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Patching the Pandemonium of Dark's Shadow Show
Dreams can become nightmares as the Disney Studios discovered when Lee Dyer and his FX magicians tried to resculpt the dream of "Something Wicked This way Comes."
David Hutchison
It wasn't until after shooting was completed on Ray Bradbury's Something Wicked This Way Comes that Lee Dyer's special visual effects team was called into action. Post-production is not the best time to begin effects work on an effects-oriented fantasy film, but Lee Dyer frankly admits that the studio had no choice. "I was working on TRON at the time, 10-12 hour days, seven days a week. My effects animation department is the only one here at the studio which works with live action, so when director Jack Clayton got into full swing on Something Wicked, no one was available," Dyer confesses. "Certainly, Something Wicked is a a film which should have been storyboarded from the beginning. It wasn't. So, we went back in during post-production at a time when the studio wasn't fully occupied on TRON and the various EPCOT films and added four entirely new sequences. We storyboarded them thoroughly and I personally went over all of the new ideas with Clayton. What he didn't agree with, we talked through — ultimately compromising in some way to reach agreement. [Disney Vice-President of Production] Tom Wilhite was really the driving force behind putting all this together," he continues. Animations of Evil The first of the major sequences added to the film was the opening autumn countryside scenes lensed in Vermont in fall 1982. Not only was live action involved, but the Disney matte department was called upon to help establish the town itself nestled in the New England mountains. Lee Dyer explains that this new footage established the autumn season, the locale and the fact that Green Town is a real community filled with people other than the story's main characters. "Jack shot his film on the Disney back lot and on the soundstages so these shots serve so 'open up' the film a little." In Jack Clayton's original edit of the film, the boys discover Mr. Dark's carnival already assembled in the meadow. "I wanted to see the carnival come together by itself," Dyer reveals. "We could have done this in several ways, but we thought that in order to give the sequence a different look, it might be a good idea to use computer animation and to get MAGI involved. MAGI, the company that did a great deal of work on TRON for us [STARLOG #62], wanted to try simulating live action." MAGI was assigned to create the shapes and moves for the carnival train, and its transformation into the completed carnival. Disney animators were enlisted to create the sequence's organic effects, elements which computer animation does not do particularly well such as blowing leaves and flapping tent canvas. The sequence was planned to last for almost two minutes. MAGI's challenge was to blend its work in with both the hand-drawn animation and the look of the remainder of the film. MAGI technicians created programs to eliminate the "crisp" look of computer animation so that it would not call attention to itself. Unfortunately, the completed work didn't meet the expectations of Jack Clayton and the rest of the production team, so the entire carnival computer animation sequence was deleted from the movie before its release. Though the carnival's genesis is absent from the film, its apocalypse survives as the story's climax. In Clayton's original version, the boys run away from Mr. Dark and his Pandemonium Shadow Show, stopping only to look back at a matte painting of the destroyed carnival. Lee Dyer was looking for something more convincing. […]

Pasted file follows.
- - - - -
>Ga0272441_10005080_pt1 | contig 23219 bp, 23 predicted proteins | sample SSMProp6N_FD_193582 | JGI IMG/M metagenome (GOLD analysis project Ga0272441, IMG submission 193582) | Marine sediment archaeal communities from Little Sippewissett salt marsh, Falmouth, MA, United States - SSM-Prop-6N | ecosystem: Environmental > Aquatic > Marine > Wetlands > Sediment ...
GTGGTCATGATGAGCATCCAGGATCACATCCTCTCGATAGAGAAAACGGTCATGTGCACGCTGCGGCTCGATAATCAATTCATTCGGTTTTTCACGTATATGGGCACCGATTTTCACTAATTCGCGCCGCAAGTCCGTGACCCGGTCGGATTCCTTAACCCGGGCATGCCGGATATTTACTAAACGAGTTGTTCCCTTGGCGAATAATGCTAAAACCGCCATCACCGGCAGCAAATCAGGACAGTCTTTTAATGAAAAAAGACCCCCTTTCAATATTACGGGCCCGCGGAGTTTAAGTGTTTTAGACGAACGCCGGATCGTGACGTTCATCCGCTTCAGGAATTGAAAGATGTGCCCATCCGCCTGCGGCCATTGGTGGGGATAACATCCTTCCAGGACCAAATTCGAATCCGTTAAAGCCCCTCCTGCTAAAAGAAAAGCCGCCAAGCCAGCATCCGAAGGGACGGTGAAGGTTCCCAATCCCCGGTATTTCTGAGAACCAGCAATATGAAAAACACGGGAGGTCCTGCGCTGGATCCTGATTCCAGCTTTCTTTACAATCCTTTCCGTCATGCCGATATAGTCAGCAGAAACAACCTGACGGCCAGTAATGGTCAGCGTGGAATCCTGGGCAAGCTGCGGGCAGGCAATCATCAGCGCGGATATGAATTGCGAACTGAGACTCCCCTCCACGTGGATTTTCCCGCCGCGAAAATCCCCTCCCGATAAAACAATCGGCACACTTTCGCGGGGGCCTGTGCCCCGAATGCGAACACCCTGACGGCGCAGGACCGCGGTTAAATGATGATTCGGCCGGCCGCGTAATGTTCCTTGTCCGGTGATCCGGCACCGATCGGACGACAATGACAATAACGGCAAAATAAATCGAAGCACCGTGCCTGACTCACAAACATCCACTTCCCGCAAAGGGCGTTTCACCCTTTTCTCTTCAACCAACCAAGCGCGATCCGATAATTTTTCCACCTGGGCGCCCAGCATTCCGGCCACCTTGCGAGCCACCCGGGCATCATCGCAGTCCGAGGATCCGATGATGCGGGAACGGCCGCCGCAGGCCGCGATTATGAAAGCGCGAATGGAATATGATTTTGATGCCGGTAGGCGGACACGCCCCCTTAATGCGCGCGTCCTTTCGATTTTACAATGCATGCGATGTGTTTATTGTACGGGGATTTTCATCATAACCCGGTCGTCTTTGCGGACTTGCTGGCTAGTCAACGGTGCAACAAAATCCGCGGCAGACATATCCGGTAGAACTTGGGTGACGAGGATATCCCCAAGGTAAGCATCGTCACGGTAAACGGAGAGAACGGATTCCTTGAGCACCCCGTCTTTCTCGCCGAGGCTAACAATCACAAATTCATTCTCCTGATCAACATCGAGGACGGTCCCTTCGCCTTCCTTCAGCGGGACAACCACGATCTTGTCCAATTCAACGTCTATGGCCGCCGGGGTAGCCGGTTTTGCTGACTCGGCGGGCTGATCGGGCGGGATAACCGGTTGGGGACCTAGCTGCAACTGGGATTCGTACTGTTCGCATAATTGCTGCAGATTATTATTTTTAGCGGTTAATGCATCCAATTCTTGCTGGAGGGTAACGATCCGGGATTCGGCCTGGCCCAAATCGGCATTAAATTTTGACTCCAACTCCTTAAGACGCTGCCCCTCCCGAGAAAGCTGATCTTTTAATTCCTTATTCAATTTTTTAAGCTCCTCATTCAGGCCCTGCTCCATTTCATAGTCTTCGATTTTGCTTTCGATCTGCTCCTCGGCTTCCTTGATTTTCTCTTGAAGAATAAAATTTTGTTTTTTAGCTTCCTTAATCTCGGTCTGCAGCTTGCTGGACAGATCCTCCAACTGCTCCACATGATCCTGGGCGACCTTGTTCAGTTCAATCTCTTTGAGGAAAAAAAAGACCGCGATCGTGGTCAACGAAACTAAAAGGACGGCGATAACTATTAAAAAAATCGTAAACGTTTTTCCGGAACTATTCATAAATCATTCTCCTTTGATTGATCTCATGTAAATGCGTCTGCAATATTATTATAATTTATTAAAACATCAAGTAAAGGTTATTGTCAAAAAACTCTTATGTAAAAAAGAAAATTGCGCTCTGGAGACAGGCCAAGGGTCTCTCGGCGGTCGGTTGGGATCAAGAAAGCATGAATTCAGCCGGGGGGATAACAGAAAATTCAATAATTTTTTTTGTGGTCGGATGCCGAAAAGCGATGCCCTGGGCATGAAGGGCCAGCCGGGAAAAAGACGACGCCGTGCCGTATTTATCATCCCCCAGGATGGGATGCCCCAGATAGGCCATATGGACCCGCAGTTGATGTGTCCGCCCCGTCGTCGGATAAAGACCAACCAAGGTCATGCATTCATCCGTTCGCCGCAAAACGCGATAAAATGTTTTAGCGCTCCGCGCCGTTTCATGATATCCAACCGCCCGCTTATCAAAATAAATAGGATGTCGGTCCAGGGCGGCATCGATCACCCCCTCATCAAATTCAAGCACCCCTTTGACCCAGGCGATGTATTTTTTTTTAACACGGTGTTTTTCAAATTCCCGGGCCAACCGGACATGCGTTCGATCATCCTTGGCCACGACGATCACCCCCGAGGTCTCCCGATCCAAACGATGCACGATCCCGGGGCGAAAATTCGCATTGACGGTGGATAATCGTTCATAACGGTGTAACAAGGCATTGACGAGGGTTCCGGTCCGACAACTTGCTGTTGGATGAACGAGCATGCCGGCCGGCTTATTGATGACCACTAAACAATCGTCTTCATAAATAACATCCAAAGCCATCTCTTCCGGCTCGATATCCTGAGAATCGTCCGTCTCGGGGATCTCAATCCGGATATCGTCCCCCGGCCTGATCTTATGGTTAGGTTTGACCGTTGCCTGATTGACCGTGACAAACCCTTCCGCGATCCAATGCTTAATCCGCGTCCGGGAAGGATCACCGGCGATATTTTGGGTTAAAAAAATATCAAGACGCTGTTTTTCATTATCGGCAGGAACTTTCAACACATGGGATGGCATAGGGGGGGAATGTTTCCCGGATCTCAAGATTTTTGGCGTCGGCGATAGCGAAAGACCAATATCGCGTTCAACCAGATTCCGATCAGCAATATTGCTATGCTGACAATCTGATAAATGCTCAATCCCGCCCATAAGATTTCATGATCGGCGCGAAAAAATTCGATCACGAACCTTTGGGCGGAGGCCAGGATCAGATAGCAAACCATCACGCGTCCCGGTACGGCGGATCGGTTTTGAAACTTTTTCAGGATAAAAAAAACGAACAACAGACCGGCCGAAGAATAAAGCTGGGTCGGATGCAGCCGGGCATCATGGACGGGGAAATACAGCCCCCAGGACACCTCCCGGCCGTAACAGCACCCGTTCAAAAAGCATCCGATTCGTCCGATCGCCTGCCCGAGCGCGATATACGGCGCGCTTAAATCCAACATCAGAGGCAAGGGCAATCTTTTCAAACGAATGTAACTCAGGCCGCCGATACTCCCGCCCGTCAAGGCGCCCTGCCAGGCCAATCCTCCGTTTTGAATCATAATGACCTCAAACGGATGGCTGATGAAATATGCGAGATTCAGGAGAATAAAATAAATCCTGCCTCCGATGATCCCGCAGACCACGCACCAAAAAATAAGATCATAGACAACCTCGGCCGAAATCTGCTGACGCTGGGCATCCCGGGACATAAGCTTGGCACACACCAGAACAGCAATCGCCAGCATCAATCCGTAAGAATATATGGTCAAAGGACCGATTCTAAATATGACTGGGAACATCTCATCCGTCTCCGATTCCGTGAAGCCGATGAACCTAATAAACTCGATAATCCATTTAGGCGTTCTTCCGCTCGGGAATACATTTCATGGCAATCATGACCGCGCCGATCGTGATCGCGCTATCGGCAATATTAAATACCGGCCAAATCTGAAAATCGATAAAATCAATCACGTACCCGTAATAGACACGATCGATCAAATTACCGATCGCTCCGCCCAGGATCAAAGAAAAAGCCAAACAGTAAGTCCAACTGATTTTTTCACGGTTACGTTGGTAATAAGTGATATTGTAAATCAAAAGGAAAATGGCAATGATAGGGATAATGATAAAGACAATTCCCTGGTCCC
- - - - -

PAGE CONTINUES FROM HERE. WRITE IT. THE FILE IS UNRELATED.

Source type Magazine
Volume 76
Language en
Document type Interview
Media type text
Page count 6
Pages pp. 66-70,87


Id 3153
Availability Free
Inserted 2017-03-29